Essentially the idea of a nation signifies constructive cooperation and original contributions, based upon genuine traditions, genuine culture, and well-developed national psychology. The destruction of a nation, therefore, results in the loss of its future contribution to the world… Among the basic features which have marked progress in civilization are the respect for and appreciation of the national characteristics and qualities contributed to world culture by different nations — characteristics and qualities which… are not to be measured in terms of national power or wealth.”
We need to stress on original contributions, on the genuine traditions that Lemkin mentions. A community feels diminished if it is made to think that it has not made any genuine, original contribution to the life of a nation of which it is a part. The drive to free India of Muslim influences is a clear message to the Muslims that this nation is not the result of cooperation between them and other religious communities. It is a message that they have made no contribution to India’s cultural life.
In The Discovery of India, Jawaharlal Nehru describes India as an ancient palimpsest on which layer upon layer of thought and reverie have been inscribed, and yet no succeeding layer has completely hidden or erased what had been written previously. Nehru understood the way cultures grow. They are not ordered from above. He does not propose that we go back to our origins to feel authentically Indian because there is no original point as such in the life of a nation. In the same vein, Kwame Anthony Appiah, in The Lies That Bind, says a nation is a “fabric to be woven, not a mineral to be mined.”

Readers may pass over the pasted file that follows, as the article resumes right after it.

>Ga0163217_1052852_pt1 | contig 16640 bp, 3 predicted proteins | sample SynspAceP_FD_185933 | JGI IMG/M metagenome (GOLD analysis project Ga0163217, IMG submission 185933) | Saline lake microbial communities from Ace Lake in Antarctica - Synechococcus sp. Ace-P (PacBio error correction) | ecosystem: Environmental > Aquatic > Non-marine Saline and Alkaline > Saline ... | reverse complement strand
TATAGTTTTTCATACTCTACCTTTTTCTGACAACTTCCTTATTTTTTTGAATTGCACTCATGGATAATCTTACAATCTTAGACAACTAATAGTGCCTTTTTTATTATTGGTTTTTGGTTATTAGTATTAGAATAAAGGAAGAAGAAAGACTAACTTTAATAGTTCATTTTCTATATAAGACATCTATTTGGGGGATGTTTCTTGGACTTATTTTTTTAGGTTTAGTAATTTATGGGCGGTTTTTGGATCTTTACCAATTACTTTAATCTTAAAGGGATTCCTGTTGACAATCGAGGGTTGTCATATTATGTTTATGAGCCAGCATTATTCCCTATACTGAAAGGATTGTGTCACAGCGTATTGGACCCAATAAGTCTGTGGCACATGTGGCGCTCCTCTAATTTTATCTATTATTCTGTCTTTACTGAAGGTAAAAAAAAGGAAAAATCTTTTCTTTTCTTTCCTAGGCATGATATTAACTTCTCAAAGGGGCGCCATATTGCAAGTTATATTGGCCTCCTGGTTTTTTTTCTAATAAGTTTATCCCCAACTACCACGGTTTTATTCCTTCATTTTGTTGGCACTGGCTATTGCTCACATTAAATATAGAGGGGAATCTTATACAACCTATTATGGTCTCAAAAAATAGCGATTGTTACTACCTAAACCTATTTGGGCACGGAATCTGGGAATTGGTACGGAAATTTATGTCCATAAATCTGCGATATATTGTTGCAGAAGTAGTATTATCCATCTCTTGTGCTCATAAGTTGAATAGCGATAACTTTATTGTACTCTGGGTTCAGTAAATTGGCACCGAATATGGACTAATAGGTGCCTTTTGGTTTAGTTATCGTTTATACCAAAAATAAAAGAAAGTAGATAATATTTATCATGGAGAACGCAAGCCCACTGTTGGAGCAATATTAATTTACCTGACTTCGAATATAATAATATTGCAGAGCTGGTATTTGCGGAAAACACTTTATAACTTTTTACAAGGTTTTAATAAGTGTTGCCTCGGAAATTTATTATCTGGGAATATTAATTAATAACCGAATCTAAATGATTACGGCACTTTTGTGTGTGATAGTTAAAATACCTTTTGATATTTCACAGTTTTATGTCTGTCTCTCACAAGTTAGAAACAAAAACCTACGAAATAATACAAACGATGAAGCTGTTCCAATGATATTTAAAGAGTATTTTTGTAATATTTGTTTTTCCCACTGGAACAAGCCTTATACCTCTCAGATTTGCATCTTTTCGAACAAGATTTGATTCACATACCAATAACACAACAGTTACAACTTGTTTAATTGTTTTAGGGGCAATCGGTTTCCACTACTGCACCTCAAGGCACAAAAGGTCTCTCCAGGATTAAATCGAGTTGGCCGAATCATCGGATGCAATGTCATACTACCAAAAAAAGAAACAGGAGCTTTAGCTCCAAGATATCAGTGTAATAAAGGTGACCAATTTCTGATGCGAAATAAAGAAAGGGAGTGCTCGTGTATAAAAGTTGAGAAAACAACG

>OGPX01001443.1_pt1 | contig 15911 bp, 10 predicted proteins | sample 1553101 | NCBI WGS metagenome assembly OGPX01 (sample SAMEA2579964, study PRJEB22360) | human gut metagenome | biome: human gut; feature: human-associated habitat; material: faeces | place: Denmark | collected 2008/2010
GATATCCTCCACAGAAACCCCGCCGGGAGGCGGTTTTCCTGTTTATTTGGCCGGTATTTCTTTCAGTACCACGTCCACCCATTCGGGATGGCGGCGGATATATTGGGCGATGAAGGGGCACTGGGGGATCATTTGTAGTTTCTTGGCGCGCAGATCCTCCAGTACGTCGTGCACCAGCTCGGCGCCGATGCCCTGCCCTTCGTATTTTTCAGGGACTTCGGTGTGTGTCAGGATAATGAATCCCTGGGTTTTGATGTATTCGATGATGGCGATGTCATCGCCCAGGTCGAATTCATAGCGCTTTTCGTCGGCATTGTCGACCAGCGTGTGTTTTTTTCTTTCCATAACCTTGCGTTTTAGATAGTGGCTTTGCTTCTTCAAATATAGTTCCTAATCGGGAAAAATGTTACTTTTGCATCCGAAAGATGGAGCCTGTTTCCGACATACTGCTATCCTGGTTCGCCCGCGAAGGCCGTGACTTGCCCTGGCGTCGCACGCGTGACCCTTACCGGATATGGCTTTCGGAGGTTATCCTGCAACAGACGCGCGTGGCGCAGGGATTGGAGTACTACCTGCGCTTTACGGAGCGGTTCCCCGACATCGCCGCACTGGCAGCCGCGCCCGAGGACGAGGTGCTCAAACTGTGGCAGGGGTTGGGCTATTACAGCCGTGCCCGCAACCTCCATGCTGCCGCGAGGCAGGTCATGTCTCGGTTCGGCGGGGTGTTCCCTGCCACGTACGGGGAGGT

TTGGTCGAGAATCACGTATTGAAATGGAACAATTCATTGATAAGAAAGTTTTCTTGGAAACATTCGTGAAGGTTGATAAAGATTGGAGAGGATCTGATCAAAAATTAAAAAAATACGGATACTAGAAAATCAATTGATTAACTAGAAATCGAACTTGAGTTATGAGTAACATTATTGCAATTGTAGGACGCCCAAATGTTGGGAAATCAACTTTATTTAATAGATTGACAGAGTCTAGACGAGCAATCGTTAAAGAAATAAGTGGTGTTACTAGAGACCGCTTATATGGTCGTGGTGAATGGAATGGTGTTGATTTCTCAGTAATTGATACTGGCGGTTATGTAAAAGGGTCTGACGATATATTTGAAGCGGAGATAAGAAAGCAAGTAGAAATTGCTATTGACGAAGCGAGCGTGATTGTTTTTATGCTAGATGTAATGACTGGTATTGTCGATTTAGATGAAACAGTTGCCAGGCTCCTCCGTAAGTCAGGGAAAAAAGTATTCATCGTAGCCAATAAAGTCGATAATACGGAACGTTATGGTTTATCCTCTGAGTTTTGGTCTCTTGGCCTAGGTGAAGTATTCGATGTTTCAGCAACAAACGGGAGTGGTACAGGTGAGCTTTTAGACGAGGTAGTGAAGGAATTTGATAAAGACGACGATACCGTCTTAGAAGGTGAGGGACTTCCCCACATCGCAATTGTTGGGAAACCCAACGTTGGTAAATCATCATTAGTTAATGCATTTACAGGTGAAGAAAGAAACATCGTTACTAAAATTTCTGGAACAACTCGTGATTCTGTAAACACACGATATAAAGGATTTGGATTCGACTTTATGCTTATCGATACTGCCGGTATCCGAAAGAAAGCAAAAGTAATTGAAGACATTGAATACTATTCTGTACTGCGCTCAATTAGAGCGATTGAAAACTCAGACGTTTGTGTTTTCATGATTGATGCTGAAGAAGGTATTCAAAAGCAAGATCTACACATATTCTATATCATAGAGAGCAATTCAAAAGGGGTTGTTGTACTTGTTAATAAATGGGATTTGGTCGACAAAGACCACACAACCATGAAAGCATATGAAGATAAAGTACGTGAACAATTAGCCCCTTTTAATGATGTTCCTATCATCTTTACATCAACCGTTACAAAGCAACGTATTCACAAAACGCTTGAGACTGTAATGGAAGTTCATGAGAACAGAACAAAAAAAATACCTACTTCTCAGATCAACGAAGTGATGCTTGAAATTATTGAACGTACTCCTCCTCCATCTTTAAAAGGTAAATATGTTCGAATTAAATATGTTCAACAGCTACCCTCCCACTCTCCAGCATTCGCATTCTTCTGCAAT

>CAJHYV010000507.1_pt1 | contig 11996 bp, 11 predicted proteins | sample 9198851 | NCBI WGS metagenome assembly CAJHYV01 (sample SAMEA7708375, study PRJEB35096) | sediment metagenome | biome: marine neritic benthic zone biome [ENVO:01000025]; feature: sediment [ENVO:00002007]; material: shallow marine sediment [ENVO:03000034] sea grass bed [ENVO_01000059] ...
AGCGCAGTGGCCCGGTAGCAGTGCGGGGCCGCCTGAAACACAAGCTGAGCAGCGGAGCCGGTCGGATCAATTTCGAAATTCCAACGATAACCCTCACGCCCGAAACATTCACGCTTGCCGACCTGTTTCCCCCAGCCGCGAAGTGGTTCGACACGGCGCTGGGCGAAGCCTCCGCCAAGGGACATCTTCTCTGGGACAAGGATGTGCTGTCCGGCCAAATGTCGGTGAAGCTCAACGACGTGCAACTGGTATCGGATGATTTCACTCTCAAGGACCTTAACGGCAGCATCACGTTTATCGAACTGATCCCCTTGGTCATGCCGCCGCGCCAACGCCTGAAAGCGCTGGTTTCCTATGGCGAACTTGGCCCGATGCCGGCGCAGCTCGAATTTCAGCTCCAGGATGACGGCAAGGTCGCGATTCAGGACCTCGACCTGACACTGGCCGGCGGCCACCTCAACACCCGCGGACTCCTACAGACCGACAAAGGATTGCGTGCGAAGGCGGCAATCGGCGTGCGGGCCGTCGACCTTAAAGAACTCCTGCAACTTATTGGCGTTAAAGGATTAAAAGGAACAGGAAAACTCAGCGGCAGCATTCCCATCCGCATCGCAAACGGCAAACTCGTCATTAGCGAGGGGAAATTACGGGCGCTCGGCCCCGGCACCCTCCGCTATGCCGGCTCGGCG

We must be clear that the present regime is not interested in culture. It is interested in capturing the nation by making Hindus feel that they have conquered this land and taken it back from “aliens”. A drug is being generated and it is putting people on a high. It is the drug of victory.
The nationalist project of the present ruling party is based on the idea of making invisible and subjugating an entire population to keep the majority in a permanent state of dominance. This renaming is part of a cultural genocidal project.
Gandhi’s Satyagraha for Press Freedom
By S.N. Sahu
It was on November 12, 1947 that Mahatma Gandhi was requested to broadcast on All India Radio an address to refugees from Pakistan facing trauma and suffering caused by the partition of India and were housed in a camp in Kurukshetra. It was his second live broadcast over the radio and the first and only live broadcast on All India Radio.
Since 2000 the date has been observed as Public Service Broadcasting Day, for which Suhas Borker deserves commendation for taking the initiative.
Gandhiji first delivered a live broadcast from London through Columbia Radio, addressing Americans in the 1930s. When he went inside the studios and faced the microphone and was asked to speak he innocently asked, “Shall I speak to it?”
Seventeen years later when he used the microphone in the studios of the AIR to address refugees he narrated his experience to newspaper correspondents, describing microphone broadcasting in his speech as “a wondrous thing”, a manifestation of Shakti and of “the miraculous power of God.” This description underlined the enormous impact and significance of the print and electronic media in shaping our destiny.